A Republican Renaissance: Jack Kemp and the Supply-Side Revolution, 1974-1981 公开

Banker, Brett Jordan (2012)

Permanent URL: https://etd.library.emory.edu/concern/etds/m613mz373?locale=zh
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Abstract

While the modern Republican Party is associated with supporting tax cuts, this has not always
been the case. In the immediate post-New Deal era, Republicans often eschewed tax cuts because
they viewed them as leading to budget deficits. Beginning in the 1970s, a conservative vanguard
of economists worked to change the Republican's aversion to tax cuts. These economists
advocated supply-side economics, an unconventional theory that stated among many things that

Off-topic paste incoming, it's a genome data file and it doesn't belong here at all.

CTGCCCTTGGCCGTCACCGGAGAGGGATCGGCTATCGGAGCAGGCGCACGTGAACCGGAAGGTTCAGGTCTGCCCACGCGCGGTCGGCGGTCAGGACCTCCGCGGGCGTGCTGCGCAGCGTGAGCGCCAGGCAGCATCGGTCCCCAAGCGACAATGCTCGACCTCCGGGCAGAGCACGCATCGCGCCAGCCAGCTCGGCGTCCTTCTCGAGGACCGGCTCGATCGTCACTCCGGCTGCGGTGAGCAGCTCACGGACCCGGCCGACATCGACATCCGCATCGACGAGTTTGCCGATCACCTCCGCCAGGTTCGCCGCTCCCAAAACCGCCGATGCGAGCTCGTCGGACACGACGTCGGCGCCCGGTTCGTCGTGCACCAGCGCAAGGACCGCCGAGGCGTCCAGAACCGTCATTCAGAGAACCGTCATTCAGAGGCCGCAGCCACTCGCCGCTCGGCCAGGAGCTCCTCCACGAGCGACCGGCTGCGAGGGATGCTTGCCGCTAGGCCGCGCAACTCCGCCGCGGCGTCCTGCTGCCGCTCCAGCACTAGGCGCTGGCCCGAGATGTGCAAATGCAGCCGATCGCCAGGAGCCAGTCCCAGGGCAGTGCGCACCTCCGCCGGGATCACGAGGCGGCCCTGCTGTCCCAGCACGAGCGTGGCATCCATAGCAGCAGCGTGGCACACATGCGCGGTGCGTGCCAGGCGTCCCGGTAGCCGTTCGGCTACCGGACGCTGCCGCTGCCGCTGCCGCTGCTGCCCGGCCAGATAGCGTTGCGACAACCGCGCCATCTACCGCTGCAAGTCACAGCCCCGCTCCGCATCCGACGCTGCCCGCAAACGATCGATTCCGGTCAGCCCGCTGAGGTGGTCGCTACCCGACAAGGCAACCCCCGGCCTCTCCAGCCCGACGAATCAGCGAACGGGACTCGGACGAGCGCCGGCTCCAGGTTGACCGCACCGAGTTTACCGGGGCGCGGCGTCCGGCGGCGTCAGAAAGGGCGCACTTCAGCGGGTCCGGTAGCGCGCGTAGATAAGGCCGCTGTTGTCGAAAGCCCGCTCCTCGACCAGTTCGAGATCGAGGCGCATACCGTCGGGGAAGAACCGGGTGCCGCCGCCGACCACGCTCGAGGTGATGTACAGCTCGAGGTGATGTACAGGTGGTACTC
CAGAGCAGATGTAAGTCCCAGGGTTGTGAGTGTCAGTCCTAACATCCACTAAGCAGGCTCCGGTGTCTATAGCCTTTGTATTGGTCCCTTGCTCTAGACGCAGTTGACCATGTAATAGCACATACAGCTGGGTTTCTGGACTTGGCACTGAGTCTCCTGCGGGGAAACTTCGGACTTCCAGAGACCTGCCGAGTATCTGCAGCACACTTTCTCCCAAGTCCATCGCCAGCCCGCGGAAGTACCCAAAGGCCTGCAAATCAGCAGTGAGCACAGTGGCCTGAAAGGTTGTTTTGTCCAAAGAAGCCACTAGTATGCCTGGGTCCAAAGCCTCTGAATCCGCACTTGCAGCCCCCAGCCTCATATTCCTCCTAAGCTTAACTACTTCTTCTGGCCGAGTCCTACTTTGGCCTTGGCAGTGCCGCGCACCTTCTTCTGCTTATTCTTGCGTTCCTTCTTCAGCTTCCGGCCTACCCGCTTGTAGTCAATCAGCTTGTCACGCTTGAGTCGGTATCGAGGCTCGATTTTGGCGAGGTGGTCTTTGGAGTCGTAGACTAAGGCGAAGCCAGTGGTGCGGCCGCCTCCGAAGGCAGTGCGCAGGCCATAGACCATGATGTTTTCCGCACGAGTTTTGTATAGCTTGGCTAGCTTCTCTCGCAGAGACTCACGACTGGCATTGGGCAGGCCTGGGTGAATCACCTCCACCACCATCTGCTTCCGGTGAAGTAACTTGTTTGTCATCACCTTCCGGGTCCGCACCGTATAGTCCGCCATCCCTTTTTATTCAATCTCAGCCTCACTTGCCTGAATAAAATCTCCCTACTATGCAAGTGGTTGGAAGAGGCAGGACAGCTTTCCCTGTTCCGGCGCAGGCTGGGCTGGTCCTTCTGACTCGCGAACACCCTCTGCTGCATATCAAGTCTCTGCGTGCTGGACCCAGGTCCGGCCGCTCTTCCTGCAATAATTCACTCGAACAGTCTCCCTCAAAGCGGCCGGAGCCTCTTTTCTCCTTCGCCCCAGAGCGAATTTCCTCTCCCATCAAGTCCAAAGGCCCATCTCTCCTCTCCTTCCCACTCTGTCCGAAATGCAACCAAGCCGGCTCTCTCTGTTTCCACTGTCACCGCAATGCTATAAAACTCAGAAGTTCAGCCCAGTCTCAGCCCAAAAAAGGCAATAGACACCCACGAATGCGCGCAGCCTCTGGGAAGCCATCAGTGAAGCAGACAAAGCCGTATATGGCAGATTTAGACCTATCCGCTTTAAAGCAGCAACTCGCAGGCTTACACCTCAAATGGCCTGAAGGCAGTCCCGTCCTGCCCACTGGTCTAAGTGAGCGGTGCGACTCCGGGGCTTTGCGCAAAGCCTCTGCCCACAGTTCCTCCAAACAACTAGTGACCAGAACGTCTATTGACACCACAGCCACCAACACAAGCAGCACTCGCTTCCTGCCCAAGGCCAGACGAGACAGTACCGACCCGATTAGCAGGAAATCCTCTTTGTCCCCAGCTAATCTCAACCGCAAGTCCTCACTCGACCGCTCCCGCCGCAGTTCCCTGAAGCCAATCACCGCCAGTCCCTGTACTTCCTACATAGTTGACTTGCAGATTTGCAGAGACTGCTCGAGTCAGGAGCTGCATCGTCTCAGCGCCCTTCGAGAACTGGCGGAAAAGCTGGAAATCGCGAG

if the government lowered tax rates, it would paradoxically raise tax revenues as it would
stimulate the economy. The public face of this movement was Jack Kemp, a young and rising
congressman from eastern New York. I will argue that Jack Kemp was able to rebrand the
Republican Party by changing its economic ideology and through courting unconventional
constituencies.

Table of Contents

Introduction……………………………………………………………………..………………............1
Chapter 1: The GOP and the Balanced Budget Ideal…………...……...............5
Chapter 2: Jack Kemp: Political Entrepreneur……………………….…...……........21
Chapter 3: Building the Supply-Side Coalition……………………...………....….....26
Chapter 4: Supply-Side Economics and the Reagan Revolution………………..36
Conclusion…………………………………………………………………………………............…….43
Bibliography………………………………………………………………………………….............…45

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